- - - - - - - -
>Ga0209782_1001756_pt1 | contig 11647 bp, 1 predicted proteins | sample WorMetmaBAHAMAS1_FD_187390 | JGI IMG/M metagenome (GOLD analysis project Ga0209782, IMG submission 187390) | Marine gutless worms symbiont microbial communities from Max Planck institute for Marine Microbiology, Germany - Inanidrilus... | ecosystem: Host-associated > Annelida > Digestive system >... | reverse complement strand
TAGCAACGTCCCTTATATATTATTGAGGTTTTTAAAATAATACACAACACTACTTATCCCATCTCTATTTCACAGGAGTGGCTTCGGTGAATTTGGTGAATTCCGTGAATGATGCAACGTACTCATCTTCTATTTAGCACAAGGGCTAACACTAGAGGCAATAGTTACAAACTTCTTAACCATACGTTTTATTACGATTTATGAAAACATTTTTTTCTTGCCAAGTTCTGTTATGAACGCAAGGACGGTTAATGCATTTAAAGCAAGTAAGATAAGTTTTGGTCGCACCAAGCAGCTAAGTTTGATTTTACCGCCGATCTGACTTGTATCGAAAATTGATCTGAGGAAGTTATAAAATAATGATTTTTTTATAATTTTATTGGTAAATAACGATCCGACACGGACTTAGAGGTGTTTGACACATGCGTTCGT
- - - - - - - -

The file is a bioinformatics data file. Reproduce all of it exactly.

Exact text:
>Ga0209782_1001756_pt1 | contig 11647 bp, 1 predicted proteins | sample WorMetmaBAHAMAS1_FD_187390 | JGI IMG/M metagenome (GOLD analysis project Ga0209782, IMG submission 187390) | Marine gutless worms symbiont microbial communities from Max Planck institute for Marine Microbiology, Germany - Inanidrilus... | ecosystem: Host-associated > Annelida > Digestive system >... | reverse complement strand
TAGCAACGTCCCTTATATATTATTGAGGTTTTTAAAATAATACACAACACTACTTATCCCATCTCTATTTCACAGGAGTGGCTTCGGTGAATTTGGTGAATTCCGTGAATGATGCAACGTACTCATCTTCTATTTAGCACAAGGGCTAACACTAGAGGCAATAGTTACAAACTTCTTAACCATACGTTTTATTACGATTTATGAAAACATTTTTTTCTTGCCAAGTTCTGTTATGAACGCAAGGACGGTTAATGCATTTAAAGCAAGTAAGATAAGTTTTGGTCGCACCAAGCAGCTAAGTTTGATTTTACCGCCGATCTGACTTGTATCGAAAATTGATCTGAGGAAGTTATAAAATAATGATTTTTTTATAATTTTATTGGTAAATAACGATCCGACACGGACTTAGAGGTGTTTGACACATGCGTTCGT